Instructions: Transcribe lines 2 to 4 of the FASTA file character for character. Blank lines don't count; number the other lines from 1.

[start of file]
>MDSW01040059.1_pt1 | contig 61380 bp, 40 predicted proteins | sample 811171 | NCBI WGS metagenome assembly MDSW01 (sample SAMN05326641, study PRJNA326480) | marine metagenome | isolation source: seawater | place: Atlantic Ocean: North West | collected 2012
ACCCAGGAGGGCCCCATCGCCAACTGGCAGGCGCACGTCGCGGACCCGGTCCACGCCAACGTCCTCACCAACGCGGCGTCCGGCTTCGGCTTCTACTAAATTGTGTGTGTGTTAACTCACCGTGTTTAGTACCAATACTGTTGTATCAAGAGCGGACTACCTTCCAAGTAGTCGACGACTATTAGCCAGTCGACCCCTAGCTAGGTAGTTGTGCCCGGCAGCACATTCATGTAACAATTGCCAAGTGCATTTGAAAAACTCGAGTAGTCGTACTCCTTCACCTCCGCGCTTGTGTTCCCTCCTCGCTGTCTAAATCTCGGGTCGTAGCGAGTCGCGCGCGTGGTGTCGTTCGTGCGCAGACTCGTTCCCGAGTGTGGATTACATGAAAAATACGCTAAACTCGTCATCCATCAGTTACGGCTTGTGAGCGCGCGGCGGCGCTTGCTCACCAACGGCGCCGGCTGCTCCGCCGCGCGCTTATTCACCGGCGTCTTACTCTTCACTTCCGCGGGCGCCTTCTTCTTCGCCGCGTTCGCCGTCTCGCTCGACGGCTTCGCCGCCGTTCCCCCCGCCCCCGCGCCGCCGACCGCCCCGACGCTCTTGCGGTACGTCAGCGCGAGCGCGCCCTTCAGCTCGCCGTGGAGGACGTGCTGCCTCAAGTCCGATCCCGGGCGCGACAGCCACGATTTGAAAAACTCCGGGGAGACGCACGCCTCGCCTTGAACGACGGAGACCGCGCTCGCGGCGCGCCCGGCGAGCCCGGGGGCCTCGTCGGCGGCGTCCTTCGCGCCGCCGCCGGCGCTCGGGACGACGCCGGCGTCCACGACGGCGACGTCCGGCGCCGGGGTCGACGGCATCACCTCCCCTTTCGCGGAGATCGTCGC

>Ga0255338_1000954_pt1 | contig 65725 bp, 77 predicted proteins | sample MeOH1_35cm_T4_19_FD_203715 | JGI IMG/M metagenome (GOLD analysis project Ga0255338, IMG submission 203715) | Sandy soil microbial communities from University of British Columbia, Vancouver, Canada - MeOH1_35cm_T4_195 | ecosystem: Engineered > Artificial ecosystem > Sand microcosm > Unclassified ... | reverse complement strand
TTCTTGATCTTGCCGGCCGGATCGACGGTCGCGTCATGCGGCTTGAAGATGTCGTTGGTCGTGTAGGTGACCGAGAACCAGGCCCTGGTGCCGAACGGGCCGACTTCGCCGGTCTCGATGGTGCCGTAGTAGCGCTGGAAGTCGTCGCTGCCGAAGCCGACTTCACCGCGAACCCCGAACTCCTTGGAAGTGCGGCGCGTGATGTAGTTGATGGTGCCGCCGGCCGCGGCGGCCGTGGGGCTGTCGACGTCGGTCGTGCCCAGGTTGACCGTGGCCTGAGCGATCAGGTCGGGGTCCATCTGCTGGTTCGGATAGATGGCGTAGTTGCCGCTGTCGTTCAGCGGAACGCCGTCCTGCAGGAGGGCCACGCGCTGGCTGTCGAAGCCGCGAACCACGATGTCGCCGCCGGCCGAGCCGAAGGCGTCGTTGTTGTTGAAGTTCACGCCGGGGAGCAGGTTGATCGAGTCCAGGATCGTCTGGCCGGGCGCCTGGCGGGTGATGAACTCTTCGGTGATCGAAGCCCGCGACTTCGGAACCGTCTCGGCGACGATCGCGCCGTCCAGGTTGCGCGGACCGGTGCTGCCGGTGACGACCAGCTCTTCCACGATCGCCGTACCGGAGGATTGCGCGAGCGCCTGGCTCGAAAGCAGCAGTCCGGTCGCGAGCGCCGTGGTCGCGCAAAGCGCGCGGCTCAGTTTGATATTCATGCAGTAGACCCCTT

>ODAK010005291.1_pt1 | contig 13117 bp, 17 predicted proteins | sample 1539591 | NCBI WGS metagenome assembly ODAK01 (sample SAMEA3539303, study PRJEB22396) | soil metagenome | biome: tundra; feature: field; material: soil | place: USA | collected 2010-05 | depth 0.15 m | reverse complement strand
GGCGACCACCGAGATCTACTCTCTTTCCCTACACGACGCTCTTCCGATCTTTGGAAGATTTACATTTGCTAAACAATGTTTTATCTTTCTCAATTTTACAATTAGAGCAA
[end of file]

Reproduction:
ACCCAGGAGGGCCCCATCGCCAACTGGCAGGCGCACGTCGCGGACCCGGTCCACGCCAACGTCCTCACCAACGCGGCGTCCGGCTTCGGCTTCTACTAAATTGTGTGTGTGTTAACTCACCGTGTTTAGTACCAATACTGTTGTATCAAGAGCGGACTACCTTCCAAGTAGTCGACGACTATTAGCCAGTCGACCCCTAGCTAGGTAGTTGTGCCCGGCAGCACATTCATGTAACAATTGCCAAGTGCATTTGAAAAACTCGAGTAGTCGTACTCCTTCACCTCCGCGCTTGTGTTCCCTCCTCGCTGTCTAAATCTCGGGTCGTAGCGAGTCGCGCGCGTGGTGTCGTTCGTGCGCAGACTCGTTCCCGAGTGTGGATTACATGAAAAATACGCTAAACTCGTCATCCATCAGTTACGGCTTGTGAGCGCGCGGCGGCGCTTGCTCACCAACGGCGCCGGCTGCTCCGCCGCGCGCTTATTCACCGGCGTCTTACTCTTCACTTCCGCGGGCGCCTTCTTCTTCGCCGCGTTCGCCGTCTCGCTCGACGGCTTCGCCGCCGTTCCCCCCGCCCCCGCGCCGCCGACCGCCCCGACGCTCTTGCGGTACGTCAGCGCGAGCGCGCCCTTCAGCTCGCCGTGGAGGACGTGCTGCCTCAAGTCCGATCCCGGGCGCGACAGCCACGATTTGAAAAACTCCGGGGAGACGCACGCCTCGCCTTGAACGACGGAGACCGCGCTCGCGGCGCGCCCGGCGAGCCCGGGGGCCTCGTCGGCGGCGTCCTTCGCGCCGCCGCCGGCGCTCGGGACGACGCCGGCGTCCACGACGGCGACGTCCGGCGCCGGGGTCGACGGCATCACCTCCCCTTTCGCGGAGATCGTCGC

>Ga0255338_1000954_pt1 | contig 65725 bp, 77 predicted proteins | sample MeOH1_35cm_T4_19_FD_203715 | JGI IMG/M metagenome (GOLD analysis project Ga0255338, IMG submission 203715) | Sandy soil microbial communities from University of British Columbia, Vancouver, Canada - MeOH1_35cm_T4_195 | ecosystem: Engineered > Artificial ecosystem > Sand microcosm > Unclassified ... | reverse complement strand
TTCTTGATCTTGCCGGCCGGATCGACGGTCGCGTCATGCGGCTTGAAGATGTCGTTGGTCGTGTAGGTGACCGAGAACCAGGCCCTGGTGCCGAACGGGCCGACTTCGCCGGTCTCGATGGTGCCGTAGTAGCGCTGGAAGTCGTCGCTGCCGAAGCCGACTTCACCGCGAACCCCGAACTCCTTGGAAGTGCGGCGCGTGATGTAGTTGATGGTGCCGCCGGCCGCGGCGGCCGTGGGGCTGTCGACGTCGGTCGTGCCCAGGTTGACCGTGGCCTGAGCGATCAGGTCGGGGTCCATCTGCTGGTTCGGATAGATGGCGTAGTTGCCGCTGTCGTTCAGCGGAACGCCGTCCTGCAGGAGGGCCACGCGCTGGCTGTCGAAGCCGCGAACCACGATGTCGCCGCCGGCCGAGCCGAAGGCGTCGTTGTTGTTGAAGTTCACGCCGGGGAGCAGGTTGATCGAGTCCAGGATCGTCTGGCCGGGCGCCTGGCGGGTGATGAACTCTTCGGTGATCGAAGCCCGCGACTTCGGAACCGTCTCGGCGACGATCGCGCCGTCCAGGTTGCGCGGACCGGTGCTGCCGGTGACGACCAGCTCTTCCACGATCGCCGTACCGGAGGATTGCGCGAGCGCCTGGCTCGAAAGCAGCAGTCCGGTCGCGAGCGCCGTGGTCGCGCAAAGCGCGCGGCTCAGTTTGATATTCATGCAGTAGACCCCTT